I’ve written before about why the discipline of self awareness is critical for great leadership.
We talked about how becoming more self aware can:
- reveal our limits, making it easier to determine how we spend our time
- help us make better decisions
- increase our influence
- help us reach our true potential
I didn’t explicitly mention this in the post, but our pursuit of self awareness will also benefit our team’s development. If they see us trying to improve ourselves both personally and professionally they’ll be more inclined to do the same. Monkey see, monkey do, right?
Increasing our self awareness is a lifelong pursuit and results won’t happen over night. It’s not complicated, but it requires desire and effort. Here are some tangible ways to begin the process of becoming more self aware.
1. Revisit your core values often
When we know what core principles we stand for we make better, more consistent decisions. These principles act as the navigational beacons or lighthouses of our lives. We should revisit them as often as possible to make sure we’re becoming the leaders we want to become.
You’ll need to determine what works best for you but, as a follower of Jesus, I often read the Bible to ground myself. My Leadership Development Plan also includes my core values and I refer to it regularly. I also get inspired by other people. I try to adopt character traits I observe in people I respect and look up to.
2. Listen to your spouse
Your spouse is probably the best source of information about who you are. He or she has likely seen you at your best and worst more than anyone else. If your spouse says you can be generous and funny, but occasionally controlling and impatient, chances are these same things pop up in other areas of your life. Even if you’re not married, a significant other can provide similar, valuable feedback.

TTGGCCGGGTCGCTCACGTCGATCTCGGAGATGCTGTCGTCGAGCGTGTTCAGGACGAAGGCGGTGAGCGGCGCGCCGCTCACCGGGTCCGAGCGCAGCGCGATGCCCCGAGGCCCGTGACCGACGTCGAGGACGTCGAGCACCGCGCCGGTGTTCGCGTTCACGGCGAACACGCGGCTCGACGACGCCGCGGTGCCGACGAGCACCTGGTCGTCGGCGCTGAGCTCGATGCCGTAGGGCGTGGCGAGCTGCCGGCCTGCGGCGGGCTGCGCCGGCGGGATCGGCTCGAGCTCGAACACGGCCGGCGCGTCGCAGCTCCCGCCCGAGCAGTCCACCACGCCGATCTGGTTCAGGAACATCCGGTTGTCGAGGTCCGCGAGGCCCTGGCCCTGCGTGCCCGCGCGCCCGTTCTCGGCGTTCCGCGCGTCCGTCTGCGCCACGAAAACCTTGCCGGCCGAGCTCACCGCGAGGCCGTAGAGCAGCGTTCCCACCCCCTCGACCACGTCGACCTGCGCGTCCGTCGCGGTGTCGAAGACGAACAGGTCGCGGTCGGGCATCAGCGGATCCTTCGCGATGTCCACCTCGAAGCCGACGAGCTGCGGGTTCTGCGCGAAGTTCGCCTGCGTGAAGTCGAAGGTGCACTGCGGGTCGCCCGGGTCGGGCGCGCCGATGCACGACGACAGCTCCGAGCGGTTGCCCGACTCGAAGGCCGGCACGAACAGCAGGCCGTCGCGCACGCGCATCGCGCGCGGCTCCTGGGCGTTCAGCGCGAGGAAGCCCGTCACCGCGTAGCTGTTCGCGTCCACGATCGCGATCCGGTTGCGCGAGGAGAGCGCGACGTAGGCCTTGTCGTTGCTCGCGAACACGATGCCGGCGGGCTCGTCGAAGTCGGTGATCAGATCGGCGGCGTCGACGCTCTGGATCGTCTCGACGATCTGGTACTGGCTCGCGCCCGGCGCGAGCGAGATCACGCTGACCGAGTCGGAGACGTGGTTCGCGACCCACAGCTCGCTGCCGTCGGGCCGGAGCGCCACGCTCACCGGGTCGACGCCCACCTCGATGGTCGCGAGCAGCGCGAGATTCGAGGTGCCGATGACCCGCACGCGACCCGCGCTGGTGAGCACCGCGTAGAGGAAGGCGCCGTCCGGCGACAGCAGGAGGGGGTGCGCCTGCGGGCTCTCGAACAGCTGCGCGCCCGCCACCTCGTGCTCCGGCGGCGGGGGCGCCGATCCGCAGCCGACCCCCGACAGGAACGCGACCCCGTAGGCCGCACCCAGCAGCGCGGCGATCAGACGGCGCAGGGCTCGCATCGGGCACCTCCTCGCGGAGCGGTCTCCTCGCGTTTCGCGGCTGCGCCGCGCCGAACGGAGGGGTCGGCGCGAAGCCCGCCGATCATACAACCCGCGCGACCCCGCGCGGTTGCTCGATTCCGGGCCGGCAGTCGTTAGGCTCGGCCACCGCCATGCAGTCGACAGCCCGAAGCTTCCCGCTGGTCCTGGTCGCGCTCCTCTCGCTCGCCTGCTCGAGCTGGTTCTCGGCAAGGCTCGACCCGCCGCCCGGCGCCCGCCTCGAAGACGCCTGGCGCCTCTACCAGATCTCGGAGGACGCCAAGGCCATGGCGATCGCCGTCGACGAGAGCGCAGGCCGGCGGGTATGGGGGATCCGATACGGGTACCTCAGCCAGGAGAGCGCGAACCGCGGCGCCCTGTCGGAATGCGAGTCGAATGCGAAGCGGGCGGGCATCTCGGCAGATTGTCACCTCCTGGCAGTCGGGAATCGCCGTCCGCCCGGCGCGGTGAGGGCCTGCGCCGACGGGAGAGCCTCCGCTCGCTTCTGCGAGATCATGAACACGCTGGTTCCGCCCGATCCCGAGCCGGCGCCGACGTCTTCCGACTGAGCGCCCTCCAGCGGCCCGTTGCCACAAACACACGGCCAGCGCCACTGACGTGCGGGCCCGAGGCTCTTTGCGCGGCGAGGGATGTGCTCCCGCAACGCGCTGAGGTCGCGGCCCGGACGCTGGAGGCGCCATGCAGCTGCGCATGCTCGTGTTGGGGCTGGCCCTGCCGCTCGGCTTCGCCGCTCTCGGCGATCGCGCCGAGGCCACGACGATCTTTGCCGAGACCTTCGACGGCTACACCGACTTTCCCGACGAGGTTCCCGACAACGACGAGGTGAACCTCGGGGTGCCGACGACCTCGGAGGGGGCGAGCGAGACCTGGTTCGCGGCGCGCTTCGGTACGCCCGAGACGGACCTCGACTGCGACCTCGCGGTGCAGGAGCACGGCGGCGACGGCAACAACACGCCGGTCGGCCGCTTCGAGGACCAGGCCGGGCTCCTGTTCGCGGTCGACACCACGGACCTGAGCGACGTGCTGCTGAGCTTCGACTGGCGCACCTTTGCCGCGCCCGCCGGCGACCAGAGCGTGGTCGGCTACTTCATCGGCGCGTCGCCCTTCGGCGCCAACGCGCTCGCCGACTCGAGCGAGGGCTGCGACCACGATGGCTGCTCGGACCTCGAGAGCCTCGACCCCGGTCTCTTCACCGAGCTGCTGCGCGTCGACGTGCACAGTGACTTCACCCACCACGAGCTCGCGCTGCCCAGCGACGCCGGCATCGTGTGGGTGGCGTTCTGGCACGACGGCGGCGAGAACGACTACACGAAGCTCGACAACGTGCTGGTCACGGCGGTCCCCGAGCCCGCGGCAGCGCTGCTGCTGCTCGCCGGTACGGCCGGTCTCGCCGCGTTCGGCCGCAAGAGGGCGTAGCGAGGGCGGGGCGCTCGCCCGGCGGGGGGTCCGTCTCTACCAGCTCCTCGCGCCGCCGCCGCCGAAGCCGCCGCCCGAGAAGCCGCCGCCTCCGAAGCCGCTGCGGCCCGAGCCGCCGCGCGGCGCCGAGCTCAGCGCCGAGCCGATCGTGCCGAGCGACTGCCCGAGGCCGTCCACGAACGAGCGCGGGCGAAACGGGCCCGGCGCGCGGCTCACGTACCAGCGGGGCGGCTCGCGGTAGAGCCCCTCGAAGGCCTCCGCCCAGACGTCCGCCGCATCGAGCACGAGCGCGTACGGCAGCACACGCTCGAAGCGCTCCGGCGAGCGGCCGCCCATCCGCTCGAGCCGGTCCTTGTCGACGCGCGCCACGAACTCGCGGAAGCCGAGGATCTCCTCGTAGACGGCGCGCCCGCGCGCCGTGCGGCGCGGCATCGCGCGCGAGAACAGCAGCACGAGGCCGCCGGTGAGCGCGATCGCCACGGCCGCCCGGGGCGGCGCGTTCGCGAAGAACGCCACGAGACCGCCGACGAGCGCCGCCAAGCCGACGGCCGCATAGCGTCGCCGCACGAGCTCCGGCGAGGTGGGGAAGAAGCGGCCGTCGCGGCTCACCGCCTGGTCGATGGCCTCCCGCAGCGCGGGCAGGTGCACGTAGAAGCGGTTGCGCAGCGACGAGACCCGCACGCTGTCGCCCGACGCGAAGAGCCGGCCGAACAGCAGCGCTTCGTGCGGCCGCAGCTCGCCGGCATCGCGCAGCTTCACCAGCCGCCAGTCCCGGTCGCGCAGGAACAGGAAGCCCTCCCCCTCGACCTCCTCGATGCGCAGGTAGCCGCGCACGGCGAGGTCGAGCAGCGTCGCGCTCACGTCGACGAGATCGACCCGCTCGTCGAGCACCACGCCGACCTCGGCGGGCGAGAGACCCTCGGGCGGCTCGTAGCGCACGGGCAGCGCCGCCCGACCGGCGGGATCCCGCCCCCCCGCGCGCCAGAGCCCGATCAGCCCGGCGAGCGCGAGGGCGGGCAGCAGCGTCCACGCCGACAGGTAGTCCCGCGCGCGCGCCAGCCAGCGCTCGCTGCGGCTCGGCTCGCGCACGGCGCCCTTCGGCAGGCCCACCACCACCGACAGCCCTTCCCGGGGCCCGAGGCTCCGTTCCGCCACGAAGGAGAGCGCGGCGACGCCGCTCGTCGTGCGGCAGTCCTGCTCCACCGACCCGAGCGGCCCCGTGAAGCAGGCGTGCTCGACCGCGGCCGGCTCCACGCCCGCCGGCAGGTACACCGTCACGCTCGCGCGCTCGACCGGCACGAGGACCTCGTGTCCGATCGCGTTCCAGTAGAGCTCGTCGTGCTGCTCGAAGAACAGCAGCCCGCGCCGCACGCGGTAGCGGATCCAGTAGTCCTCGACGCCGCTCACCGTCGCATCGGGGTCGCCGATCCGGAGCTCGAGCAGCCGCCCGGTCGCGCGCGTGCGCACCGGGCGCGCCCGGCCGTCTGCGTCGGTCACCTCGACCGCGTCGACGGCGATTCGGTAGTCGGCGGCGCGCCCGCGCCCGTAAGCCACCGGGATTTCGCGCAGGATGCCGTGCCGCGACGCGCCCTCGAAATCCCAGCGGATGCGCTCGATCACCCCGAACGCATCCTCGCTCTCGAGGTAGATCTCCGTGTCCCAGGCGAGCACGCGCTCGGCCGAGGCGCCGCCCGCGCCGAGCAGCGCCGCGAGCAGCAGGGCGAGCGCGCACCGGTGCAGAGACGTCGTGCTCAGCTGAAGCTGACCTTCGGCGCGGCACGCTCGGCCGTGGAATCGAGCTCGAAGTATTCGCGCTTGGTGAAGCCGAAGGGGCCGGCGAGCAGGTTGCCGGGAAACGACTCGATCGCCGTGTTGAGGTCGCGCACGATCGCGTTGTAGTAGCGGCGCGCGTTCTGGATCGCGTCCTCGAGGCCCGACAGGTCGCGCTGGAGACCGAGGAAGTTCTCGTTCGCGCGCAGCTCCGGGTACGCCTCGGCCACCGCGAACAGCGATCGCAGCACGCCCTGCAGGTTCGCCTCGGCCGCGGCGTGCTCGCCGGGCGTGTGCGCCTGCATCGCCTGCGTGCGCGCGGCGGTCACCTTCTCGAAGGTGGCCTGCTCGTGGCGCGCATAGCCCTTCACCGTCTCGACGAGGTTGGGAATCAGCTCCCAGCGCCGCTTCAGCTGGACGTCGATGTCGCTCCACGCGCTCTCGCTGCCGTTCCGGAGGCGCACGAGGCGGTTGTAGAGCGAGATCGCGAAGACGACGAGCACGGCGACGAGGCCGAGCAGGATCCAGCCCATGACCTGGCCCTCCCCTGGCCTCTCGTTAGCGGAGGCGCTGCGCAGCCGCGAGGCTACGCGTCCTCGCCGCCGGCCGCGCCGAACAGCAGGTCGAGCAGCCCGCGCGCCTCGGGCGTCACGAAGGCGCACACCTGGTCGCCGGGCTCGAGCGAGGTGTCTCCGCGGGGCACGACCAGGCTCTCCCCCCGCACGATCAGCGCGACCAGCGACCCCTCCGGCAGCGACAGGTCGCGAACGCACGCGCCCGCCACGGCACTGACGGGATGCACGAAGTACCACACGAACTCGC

My wife is my number one fan and encourages me daily, but she also tells me when I mess up. Instead of getting defensive and somehow blaming it on her, I try to listen and learn from it.
3. Develop an inner circle
It’s important for every person to have three to five really close friends. I’m not talking about acquaintances that you enjoying hanging out with from time to time. I mean people who have your back. People who will be completely honest with you when you ask for feedback. People who you can call at 2am for anything.
I have three or four guys whom I can call whenever I need a reality check. I can ask them if I’m being unreasonable or not and they’ll tell me. These same guys have also supported me and my crazy ideas more than once.
4. Look in the mirrors around you
Seeing these cues isn’t hard, it just requires a little conscious effort. Watch for people’s facial expressions and body language when you enter a room. Listen to the tone of people’s voices or if they sigh when you say something. Do people seem genuinely happy to be around you or are they hiding their true feelings?
This one can be tough if you don’t want to know how others perceive you. I’m not saying people should like us all the time or that we should even give into these cues. But we should be aware of them and make adjustments based on those that are valid.
5. Work with a formal mentor, coach or counselor
One of the best ways to invest in your leadership development is to work with a formal mentor. This can be a professionally paid coach or simply someone with a little more experience whom you trust and respect.
As leaders who want to be more self aware, we must be open to outside help. Sometimes a neutral third party will see things that we and those closest to us can’t. We owe it to ourselves and those whom we lead to get help if we need it. The best leaders have the self awareness to know they can’t always go it alone.
We can all become more self aware so we can grow into the leaders we’re meant to be. Of course, it starts with the belief that it’s important to do so and the confidence that you can do it. Once you’ve decided you can, the five steps above can help you get there.
Question: What other ways can we become more self aware? How can we invest in ourselves so we’re better equipped to lead others?